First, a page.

It is inevitable that telcos are moving away from offering unlimited mobile data usage as the surge in data traffic is putting a strain on the limited radio spectrum, analysts said.
Commenting on Singapore telco M1's launch of new mobile data plans which no longer include unlimited data, Canalys' principal analyst Daryl Chiam noted it is no longer sustainable to offer unlimited access as "that is a very costly way of selling spectrum".
He told ZDNet Asia in a phone interview that the new plans were not a "surprise", as many telcos globally have already made the switch, including Verizon and AT&T in the United States.
Chiam added that the move away from unlimited data plans will not affect many subscribers, as most smartphone users still consume very little data. According to him, most "don't download more than 5 GB (gigabytes)" per month.
Telco's move away from unlimited data plans should also come as good news to mobile broadband subscribers as they will no longer need to "subsidize heavy data users", he pointed out.
That said, telcos will have to step up communications with subscribers to enable them to keep track of the amount of data they consume, and not push out too many plans to avoid confusion, said Chiam.
Krishna Baidya, industry manager for Frost and Sullivan's ICT practice in the Asia-Pacific region, noted that revoking unlimited data usage can be a way for telcos to ease congestion on the spectrum, while still providing good call and broadband quality to subscribers. He did not see think operators are resorting this to better monetize data from users.
Like Chiam, Baidya said the percentage of heavy data users is very small, with most consumers opting for lower-end data plans. Even though there is a cap to excess data usage, he said consumers will still be cautious and stick to their allocated amount of bundled data, he told ZDNet Asia over the phone.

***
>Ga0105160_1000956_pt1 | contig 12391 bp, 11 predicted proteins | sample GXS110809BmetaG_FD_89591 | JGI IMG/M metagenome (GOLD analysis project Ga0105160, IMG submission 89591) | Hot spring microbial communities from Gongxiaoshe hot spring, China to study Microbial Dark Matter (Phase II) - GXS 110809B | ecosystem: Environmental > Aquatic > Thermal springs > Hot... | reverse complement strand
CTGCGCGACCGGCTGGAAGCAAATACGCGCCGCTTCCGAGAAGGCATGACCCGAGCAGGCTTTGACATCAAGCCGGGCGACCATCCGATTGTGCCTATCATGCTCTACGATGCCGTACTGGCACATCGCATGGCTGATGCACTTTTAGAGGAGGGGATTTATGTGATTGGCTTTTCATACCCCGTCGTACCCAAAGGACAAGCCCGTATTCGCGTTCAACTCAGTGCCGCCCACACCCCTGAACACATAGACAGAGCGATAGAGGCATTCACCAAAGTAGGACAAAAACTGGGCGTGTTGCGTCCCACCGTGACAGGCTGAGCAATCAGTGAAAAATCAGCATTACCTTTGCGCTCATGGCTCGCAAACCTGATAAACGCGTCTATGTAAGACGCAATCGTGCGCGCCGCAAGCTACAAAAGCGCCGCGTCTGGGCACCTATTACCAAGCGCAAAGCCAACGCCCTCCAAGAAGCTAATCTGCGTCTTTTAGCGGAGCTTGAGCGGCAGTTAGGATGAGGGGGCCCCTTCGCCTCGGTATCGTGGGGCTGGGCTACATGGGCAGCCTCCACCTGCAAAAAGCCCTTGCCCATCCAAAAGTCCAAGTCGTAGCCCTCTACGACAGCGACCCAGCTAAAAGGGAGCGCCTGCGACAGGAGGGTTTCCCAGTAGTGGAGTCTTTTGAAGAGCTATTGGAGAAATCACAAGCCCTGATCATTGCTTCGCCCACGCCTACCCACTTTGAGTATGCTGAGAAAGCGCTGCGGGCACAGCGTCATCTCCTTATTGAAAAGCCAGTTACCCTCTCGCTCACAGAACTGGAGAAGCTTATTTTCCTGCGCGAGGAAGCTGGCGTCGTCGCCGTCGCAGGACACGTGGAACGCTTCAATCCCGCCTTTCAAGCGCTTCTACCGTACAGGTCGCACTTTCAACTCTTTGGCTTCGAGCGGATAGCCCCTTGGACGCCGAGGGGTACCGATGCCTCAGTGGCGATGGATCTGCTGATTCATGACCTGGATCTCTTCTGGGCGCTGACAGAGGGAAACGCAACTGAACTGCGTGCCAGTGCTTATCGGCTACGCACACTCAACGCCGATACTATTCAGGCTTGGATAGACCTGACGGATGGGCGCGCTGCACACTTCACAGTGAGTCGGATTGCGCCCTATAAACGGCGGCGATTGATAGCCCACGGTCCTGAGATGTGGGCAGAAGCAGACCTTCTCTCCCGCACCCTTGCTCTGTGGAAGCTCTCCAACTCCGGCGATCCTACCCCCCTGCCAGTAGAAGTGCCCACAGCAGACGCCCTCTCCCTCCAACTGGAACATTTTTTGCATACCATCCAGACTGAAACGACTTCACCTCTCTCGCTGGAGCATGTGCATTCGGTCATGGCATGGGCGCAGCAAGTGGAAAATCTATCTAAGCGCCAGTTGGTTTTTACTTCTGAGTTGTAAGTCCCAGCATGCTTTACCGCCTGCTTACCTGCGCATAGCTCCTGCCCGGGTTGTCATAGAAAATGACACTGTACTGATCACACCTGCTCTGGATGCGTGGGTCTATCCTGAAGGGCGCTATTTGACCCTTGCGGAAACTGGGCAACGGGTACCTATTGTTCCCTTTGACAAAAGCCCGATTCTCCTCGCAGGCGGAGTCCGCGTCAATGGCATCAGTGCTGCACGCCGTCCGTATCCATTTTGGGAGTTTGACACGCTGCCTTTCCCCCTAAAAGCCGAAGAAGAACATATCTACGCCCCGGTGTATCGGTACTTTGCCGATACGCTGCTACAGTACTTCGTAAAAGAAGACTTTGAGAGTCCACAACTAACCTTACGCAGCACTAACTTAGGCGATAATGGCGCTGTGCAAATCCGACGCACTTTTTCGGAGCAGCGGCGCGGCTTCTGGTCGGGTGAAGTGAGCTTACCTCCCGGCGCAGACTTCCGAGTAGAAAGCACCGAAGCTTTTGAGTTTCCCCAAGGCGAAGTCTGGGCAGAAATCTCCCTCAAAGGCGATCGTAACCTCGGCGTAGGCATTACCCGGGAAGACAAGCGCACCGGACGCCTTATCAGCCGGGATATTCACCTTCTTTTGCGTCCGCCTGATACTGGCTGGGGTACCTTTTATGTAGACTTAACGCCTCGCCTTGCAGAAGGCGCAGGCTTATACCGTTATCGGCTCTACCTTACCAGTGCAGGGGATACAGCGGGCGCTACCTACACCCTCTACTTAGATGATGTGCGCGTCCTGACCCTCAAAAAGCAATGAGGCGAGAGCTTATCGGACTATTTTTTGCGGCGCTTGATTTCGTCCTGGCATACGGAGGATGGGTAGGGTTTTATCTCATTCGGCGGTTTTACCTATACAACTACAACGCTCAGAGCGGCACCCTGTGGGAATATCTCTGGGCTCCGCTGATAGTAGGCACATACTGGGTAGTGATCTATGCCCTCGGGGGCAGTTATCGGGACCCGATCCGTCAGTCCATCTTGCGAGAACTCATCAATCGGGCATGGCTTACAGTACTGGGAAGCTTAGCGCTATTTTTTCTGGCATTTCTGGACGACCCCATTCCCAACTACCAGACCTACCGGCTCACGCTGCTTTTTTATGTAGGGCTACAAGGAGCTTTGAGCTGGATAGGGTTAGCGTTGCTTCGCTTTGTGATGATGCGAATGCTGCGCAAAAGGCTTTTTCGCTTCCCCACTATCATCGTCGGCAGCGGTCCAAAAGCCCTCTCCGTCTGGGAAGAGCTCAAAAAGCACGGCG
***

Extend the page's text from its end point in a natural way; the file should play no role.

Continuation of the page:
M1's four new mobile data plans starting Thursday range from 5 GB to 50 GB usage. Consumers will have to fork out between S$12 (US$10) and S$40 (US$33) for three of the plans, with theoretical download speeds of up to 7.2 Mbps (megabits per second). An "extreme" 50 GB plan with 21 Mbps theoretical download speed is also available at S$59.
M1 also followed in the footsteps of SingTel to reveal the average download speeds, in the range of 0.6 to 4.8 Mbps for the first three plans and 0.7 to 6.7 Mbps for the premium plan.
SingTel also does not offer unlimited data plans.
P. Subramaniam, M1's chief marketing officer, said the new plans "are designed to allow customers to pay for what they need".
Previously, M1 offered five unlimited data plans, ranging between S$15.69 for a 1 Mbps plan and S$59.40 for a 21 Mbps plan.
Current subscribers can continue to enjoy unlimited data access, the telco confirmed.
Joanna Chan, vice president of personal solutions, commented: "Singapore operators may have to review current pricing plans and consider introducing usage-based data pricing to ensure that network quality for their customers remains optimal.
Customer reaction mixed
Some smartphone users welcomed the move by M1, stating their case for "fair usage".
M1 subscriber Ryan Tan told ZDNet Asia he does not want to "subsidize" heavy data users, and is glad that he can benefit from the reduced rates.
Kelvin Chow, also a low data plan subscriber, said unlimited plans "should not [have] come into the picture in the first place".
"I think it is rather fair for telcos to do away with their unlimited plans...for their respective network to be competitive and bandwidth to be efficiently distributed," the trader said. "It might be a better solution for both as consumers will pay lower fees, and telcos can segregate users into different spectrums, and maybe create dedicated channels."
Timothy Yang, a writer, disagreed.
"I think that it's a step backward for the telcos as data is now the new revenue driver. People will turn to other means of accessing the Internet on the devices, such as Wi-Fi," he argued.
"I think there is no valid reason why the telcos should take away unlimited data. If [there's] congestion in their networks...it's not my problem--it just shows that the telcos have not done enough to ensure that their capacity matches demand."